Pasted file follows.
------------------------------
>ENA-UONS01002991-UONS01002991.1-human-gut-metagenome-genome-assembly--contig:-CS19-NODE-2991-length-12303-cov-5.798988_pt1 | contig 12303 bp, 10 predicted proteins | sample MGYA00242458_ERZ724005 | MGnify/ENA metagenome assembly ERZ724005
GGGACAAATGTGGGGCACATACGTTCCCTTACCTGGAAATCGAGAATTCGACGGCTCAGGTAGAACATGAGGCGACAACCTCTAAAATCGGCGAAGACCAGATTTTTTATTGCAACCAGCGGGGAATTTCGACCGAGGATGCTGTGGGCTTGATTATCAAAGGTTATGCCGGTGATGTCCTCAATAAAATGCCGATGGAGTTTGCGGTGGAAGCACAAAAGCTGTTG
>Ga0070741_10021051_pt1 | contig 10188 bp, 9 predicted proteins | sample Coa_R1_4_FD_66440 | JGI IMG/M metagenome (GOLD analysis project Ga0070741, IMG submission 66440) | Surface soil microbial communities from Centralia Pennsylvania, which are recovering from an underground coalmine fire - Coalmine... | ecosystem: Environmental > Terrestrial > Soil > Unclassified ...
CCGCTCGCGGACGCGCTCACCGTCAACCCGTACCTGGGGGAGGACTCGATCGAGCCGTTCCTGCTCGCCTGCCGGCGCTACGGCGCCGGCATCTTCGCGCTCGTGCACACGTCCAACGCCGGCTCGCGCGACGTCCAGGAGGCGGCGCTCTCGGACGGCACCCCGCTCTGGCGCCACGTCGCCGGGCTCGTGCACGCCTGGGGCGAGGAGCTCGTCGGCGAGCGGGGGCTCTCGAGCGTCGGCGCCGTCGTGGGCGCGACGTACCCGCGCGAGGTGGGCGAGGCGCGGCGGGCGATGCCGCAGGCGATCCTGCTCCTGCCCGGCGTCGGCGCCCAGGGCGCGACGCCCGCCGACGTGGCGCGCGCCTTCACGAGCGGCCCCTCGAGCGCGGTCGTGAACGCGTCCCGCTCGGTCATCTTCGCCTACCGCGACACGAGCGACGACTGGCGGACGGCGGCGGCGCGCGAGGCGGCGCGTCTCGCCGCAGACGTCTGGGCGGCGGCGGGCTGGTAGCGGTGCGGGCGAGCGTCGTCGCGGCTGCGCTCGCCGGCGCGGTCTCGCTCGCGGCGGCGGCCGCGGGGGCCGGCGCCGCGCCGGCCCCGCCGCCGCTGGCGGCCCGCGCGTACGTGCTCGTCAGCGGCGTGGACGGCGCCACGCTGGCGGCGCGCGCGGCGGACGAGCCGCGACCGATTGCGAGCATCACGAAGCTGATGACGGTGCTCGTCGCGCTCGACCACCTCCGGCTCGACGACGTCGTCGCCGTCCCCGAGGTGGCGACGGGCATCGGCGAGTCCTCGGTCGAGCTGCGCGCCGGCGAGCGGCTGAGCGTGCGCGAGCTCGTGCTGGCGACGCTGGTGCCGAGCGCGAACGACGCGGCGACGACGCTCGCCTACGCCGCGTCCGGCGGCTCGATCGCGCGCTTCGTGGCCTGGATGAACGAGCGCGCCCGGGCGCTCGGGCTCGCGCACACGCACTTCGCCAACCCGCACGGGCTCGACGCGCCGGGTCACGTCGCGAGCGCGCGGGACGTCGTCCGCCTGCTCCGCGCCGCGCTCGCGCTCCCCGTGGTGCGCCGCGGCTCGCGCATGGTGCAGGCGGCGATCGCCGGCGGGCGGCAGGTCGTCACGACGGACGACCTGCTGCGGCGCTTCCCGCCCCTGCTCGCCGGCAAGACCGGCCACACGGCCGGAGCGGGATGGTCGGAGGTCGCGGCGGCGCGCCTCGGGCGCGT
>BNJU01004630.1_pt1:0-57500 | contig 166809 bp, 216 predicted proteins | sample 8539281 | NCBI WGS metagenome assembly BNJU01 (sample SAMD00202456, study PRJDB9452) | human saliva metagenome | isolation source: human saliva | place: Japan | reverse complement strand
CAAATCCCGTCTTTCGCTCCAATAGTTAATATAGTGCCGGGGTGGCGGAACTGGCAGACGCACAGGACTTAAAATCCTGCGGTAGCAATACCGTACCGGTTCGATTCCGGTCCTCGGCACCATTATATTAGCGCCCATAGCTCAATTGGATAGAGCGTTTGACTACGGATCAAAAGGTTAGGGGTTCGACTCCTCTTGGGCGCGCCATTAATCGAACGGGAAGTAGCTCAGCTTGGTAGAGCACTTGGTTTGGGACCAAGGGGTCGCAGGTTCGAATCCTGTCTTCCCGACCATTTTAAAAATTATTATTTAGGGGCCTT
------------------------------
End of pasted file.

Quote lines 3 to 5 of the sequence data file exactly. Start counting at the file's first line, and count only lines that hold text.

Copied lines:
>Ga0070741_10021051_pt1 | contig 10188 bp, 9 predicted proteins | sample Coa_R1_4_FD_66440 | JGI IMG/M metagenome (GOLD analysis project Ga0070741, IMG submission 66440) | Surface soil microbial communities from Centralia Pennsylvania, which are recovering from an underground coalmine fire - Coalmine... | ecosystem: Environmental > Terrestrial > Soil > Unclassified ...
CCGCTCGCGGACGCGCTCACCGTCAACCCGTACCTGGGGGAGGACTCGATCGAGCCGTTCCTGCTCGCCTGCCGGCGCTACGGCGCCGGCATCTTCGCGCTCGTGCACACGTCCAACGCCGGCTCGCGCGACGTCCAGGAGGCGGCGCTCTCGGACGGCACCCCGCTCTGGCGCCACGTCGCCGGGCTCGTGCACGCCTGGGGCGAGGAGCTCGTCGGCGAGCGGGGGCTCTCGAGCGTCGGCGCCGTCGTGGGCGCGACGTACCCGCGCGAGGTGGGCGAGGCGCGGCGGGCGATGCCGCAGGCGATCCTGCTCCTGCCCGGCGTCGGCGCCCAGGGCGCGACGCCCGCCGACGTGGCGCGCGCCTTCACGAGCGGCCCCTCGAGCGCGGTCGTGAACGCGTCCCGCTCGGTCATCTTCGCCTACCGCGACACGAGCGACGACTGGCGGACGGCGGCGGCGCGCGAGGCGGCGCGTCTCGCCGCAGACGTCTGGGCGGCGGCGGGCTGGTAGCGGTGCGGGCGAGCGTCGTCGCGGCTGCGCTCGCCGGCGCGGTCTCGCTCGCGGCGGCGGCCGCGGGGGCCGGCGCCGCGCCGGCCCCGCCGCCGCTGGCGGCCCGCGCGTACGTGCTCGTCAGCGGCGTGGACGGCGCCACGCTGGCGGCGCGCGCGGCGGACGAGCCGCGACCGATTGCGAGCATCACGAAGCTGATGACGGTGCTCGTCGCGCTCGACCACCTCCGGCTCGACGACGTCGTCGCCGTCCCCGAGGTGGCGACGGGCATCGGCGAGTCCTCGGTCGAGCTGCGCGCCGGCGAGCGGCTGAGCGTGCGCGAGCTCGTGCTGGCGACGCTGGTGCCGAGCGCGAACGACGCGGCGACGACGCTCGCCTACGCCGCGTCCGGCGGCTCGATCGCGCGCTTCGTGGCCTGGATGAACGAGCGCGCCCGGGCGCTCGGGCTCGCGCACACGCACTTCGCCAACCCGCACGGGCTCGACGCGCCGGGTCACGTCGCGAGCGCGCGGGACGTCGTCCGCCTGCTCCGCGCCGCGCTCGCGCTCCCCGTGGTGCGCCGCGGCTCGCGCATGGTGCAGGCGGCGATCGCCGGCGGGCGGCAGGTCGTCACGACGGACGACCTGCTGCGGCGCTTCCCGCCCCTGCTCGCCGGCAAGACCGGCCACACGGCCGGAGCGGGATGGTCGGAGGTCGCGGCGGCGCGCCTCGGGCGCGT
>BNJU01004630.1_pt1:0-57500 | contig 166809 bp, 216 predicted proteins | sample 8539281 | NCBI WGS metagenome assembly BNJU01 (sample SAMD00202456, study PRJDB9452) | human saliva metagenome | isolation source: human saliva | place: Japan | reverse complement strand